Feeling stressed now and again can be a great motivator but we have to be careful that it doesn’t turn into overwhelm. Stress is one of the main reasons for time off work, so it is a topic often discussed and well researched. So, is there such a thing as positive stress levels?
How Stress is perceived varies individually
How we react to a stressful event is very personal. What one person perceives as a bit of an adventure will be completely out of another person’s comfort zone. Everyone is different and how we perceive situations is just one of the ways these differences manifest themselves. Our genetic make-up, how our parents treated us, what we experienced at school, all these experiences shaped who we are and how we react to the world around us.
Eustress vs distress
Good stress, also called eustress, occurs when something excites us, when it motivates us and spurs us on to be more productive and reach higher. Examples of eustress can include a promotion at work, learning a new hobby or taking a holiday.
Bad stress on the other hand, also called distress, occurs when outside circumstances or internal pressures cause overwhelm. It can even lead to health problems all the way to the inability to deal with our jobs or life in general. Examples of distress can include lack of training at work, job insecurity or problems with co-workers or managers. Examples of internal distress can be perfectionism, worrying about the future or negative self-talk.
How to keep stress levels positive
The key is to manage bad stress. A key factor in managing distress is the development of resilience. We spoke about that in our last blog post, please find our Resilience article here.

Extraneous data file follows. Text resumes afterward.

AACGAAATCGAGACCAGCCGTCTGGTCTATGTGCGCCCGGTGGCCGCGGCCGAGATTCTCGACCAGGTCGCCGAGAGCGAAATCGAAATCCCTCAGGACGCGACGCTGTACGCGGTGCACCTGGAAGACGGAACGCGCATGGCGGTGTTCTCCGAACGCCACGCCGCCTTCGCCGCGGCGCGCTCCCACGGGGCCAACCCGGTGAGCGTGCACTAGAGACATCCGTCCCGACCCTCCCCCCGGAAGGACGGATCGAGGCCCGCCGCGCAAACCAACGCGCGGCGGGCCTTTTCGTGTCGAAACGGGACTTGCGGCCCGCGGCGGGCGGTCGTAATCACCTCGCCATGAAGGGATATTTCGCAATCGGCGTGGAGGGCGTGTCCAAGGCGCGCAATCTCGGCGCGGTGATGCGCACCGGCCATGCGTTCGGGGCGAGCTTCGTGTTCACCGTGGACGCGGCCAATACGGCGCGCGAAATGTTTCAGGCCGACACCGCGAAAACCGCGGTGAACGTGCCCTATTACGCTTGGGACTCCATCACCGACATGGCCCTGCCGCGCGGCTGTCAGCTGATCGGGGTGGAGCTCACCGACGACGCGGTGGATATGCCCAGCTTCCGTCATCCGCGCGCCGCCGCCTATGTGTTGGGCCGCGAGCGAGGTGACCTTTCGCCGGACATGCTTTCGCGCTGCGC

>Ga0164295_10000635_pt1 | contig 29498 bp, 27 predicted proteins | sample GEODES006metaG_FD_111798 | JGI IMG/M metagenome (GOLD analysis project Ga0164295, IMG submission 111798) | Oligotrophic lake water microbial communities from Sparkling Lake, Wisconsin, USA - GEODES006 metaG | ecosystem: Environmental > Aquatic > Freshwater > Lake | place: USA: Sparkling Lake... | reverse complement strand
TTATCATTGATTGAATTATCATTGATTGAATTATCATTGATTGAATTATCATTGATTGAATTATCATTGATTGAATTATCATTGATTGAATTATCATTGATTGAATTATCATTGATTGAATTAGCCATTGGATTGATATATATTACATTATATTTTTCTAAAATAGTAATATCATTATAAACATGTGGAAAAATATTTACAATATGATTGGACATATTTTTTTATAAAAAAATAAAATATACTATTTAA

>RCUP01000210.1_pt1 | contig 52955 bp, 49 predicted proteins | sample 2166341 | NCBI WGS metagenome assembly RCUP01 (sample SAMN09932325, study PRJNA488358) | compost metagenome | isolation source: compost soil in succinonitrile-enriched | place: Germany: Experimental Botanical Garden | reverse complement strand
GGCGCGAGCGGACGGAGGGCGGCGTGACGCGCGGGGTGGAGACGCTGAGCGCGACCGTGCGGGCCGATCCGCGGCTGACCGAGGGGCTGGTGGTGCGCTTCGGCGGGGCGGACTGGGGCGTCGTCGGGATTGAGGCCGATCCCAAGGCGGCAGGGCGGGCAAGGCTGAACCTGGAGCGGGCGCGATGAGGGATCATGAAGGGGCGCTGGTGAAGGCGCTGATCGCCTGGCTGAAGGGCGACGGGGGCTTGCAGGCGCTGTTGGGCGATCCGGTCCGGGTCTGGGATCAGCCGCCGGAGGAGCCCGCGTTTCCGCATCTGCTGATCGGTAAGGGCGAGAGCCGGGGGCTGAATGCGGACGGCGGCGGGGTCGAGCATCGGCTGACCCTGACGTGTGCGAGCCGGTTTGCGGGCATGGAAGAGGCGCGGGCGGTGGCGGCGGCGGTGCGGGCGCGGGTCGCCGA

Another factor is to reduce your negative stress or even better don’t let stress get out of control. Keep your stress below a level where it turns from positive (beneficial) to negative (damaging). Try reducing the pressure you’re under by giving yourself more time. Ask for help if you need it or reduce your amount of responsibility.
There is a great TED talk about the topic of “How to Make Stress Your Friend”. This link will take you to the video.
Learning to relax, managing negative self-talk and stopping unhelpful worrying are key skills that will go a long way to reduce distress. All these can be achieved with the help of hypnotherapy and mindfulness. These are only two of the tools we can use here at the Work Well Practice to help reduce stress related absences.
To find out more, please get in touch with Sam at firstname.lastname@example.org or call 075 222 777 22.
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Disclaimer: As with most practices, mindfulness may not be suitable for everyone. If you have any existing mental health conditions or past trauma, you should discuss these with your GP or mental health professional and these should also be disclosed prior to enrolling in a class.